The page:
Sometimes I see people throwing their perspective, their advice into the fray: “If we would just TURN BACK TO GOD…”; “If we would just LISTEN TO EACH OTHER…”; If we would just LOVE MORE…”; “If we would just VOTE DEMOCRAT/REPUBLICAN…” I understand the impulse to reduce down the troubles of the world into actionable statements. No one wants to become abandon all hope of changing the tide; Nietzsche was probably a real downer at parties. But I’ve grown tired of “If we would just….” statements, as they seem to be blithely ignoring the density of those implications.
For example: “If we would just turn back to God…”
Hey, look: I’m a Christian minister, and I’m totally onboard with all y’all getting to know Jesus. He’s a rad dude. But do you know what “turning toward God” in my world would mean? It’s a TOTAL reorientation of your entire way of life. Turning toward Jesus is a lifelong commitment to repentance, serving others, choosing powerlessness, and humility. (It’s also worth noting, that when you say “turn to God” and don’t specify WHICH “God,” you could be talking about Molech. And man, I’m gonna have to object to that idea.) I’ve got people in my church who are totally turned towards God. They’re great. But I’ve had people visit my church and not come back because OUR version of “turning toward God” didn’t include Yong Earth Creationism. Maybe “If we would just turn back to God” sounds exceedingly clear to you, but it actually isn’t. Now you need to tell me which God, and tell me what you mean by turn, and what exactly you think we need to turn away from and towards!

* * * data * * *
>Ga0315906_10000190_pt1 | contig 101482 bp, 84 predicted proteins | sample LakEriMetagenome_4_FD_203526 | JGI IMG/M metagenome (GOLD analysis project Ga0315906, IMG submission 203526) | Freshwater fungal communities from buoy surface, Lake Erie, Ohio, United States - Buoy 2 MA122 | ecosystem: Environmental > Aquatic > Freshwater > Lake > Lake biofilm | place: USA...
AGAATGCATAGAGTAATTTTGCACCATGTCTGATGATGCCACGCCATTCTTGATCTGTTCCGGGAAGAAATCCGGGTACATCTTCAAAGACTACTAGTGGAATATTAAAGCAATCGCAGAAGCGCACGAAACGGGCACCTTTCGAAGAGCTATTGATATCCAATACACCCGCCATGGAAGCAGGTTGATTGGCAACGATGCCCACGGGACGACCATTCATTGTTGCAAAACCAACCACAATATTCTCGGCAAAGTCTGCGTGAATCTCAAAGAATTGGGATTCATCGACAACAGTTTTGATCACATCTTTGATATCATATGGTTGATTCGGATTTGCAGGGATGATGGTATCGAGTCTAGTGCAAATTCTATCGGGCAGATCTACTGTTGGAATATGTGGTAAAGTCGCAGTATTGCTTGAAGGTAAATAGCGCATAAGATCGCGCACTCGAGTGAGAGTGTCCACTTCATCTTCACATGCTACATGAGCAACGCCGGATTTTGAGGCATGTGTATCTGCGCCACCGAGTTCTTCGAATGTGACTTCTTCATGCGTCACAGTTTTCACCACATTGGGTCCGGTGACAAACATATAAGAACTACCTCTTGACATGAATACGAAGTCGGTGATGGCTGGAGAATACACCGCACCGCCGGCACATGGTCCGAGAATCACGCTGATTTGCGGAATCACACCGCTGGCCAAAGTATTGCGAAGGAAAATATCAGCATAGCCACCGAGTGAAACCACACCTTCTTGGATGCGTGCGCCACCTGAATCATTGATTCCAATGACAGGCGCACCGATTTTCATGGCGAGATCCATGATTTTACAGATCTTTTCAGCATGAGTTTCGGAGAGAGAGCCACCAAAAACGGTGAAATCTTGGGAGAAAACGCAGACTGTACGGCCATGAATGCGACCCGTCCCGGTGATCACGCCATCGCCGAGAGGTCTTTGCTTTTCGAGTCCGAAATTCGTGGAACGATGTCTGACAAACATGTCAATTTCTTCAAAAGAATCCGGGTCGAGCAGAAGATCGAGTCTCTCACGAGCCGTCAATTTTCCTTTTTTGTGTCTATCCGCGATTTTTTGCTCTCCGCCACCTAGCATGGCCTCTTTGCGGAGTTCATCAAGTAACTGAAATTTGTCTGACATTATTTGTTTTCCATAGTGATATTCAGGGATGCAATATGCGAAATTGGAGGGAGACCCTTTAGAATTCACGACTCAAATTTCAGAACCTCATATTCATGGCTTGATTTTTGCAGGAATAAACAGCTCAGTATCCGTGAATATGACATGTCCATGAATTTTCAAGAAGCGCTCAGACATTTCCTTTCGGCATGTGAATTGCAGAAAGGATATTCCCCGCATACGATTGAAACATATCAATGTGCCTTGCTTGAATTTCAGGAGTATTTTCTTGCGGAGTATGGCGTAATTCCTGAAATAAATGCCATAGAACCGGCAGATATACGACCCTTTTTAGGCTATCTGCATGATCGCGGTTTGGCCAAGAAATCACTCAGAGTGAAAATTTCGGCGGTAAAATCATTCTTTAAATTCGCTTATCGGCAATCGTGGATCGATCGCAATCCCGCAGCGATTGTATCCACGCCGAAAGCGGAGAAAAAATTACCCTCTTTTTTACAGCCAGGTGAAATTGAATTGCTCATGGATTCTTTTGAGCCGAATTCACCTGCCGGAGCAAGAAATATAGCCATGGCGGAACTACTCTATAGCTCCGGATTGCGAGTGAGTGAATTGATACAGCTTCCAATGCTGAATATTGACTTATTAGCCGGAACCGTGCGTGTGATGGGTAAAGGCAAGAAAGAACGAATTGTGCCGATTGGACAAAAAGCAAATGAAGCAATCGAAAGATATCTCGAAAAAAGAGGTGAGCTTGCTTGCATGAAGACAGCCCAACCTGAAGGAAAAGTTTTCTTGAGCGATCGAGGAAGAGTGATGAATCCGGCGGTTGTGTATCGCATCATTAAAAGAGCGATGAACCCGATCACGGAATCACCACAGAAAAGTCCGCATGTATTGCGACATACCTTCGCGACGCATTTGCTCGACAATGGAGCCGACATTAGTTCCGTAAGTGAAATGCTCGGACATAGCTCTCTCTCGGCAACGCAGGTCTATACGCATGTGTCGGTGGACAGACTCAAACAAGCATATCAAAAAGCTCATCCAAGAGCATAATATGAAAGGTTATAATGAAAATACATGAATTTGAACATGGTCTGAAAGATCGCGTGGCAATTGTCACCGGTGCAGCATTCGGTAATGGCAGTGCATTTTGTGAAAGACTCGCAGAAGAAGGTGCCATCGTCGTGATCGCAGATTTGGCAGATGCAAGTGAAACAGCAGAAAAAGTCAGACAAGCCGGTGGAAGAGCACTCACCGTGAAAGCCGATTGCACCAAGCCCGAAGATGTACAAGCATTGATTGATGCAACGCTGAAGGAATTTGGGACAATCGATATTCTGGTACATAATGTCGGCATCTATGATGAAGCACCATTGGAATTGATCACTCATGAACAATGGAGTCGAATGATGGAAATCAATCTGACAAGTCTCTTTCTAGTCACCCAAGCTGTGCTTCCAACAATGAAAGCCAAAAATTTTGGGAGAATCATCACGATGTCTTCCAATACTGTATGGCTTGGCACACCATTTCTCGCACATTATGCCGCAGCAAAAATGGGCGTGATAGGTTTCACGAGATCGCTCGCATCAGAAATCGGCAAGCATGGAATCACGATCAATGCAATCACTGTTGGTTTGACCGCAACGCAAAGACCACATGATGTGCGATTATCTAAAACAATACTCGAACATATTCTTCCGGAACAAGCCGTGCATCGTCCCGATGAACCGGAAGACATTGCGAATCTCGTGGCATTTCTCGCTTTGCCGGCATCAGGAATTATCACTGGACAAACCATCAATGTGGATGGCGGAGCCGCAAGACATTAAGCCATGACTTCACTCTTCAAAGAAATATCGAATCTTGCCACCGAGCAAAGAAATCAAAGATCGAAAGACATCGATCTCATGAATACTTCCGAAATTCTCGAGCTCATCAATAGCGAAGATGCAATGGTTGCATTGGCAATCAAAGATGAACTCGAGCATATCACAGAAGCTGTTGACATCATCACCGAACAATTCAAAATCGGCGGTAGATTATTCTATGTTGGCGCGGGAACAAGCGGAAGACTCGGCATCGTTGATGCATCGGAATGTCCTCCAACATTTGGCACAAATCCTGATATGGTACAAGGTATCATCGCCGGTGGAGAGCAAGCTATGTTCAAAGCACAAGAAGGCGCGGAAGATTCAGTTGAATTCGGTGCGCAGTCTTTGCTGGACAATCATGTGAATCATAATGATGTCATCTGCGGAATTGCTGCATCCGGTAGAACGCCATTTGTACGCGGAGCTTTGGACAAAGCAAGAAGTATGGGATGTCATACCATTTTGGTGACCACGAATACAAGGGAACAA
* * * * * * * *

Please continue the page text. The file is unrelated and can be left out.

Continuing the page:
But then, you’ve got less of a pithy statement that you can tweet and more of a conversation that requires patience, and nuance, and….Who has time for nuance? Not a lot of us, it seems. I could be wrong; maybe there are lots of us, laying on our respective beds, paralyzed by the knowledge of how complicated life has turned out to be and we are all waiting to have real dialogue with each other. Maybe the nuance we crave is only a FaceTime conversation away.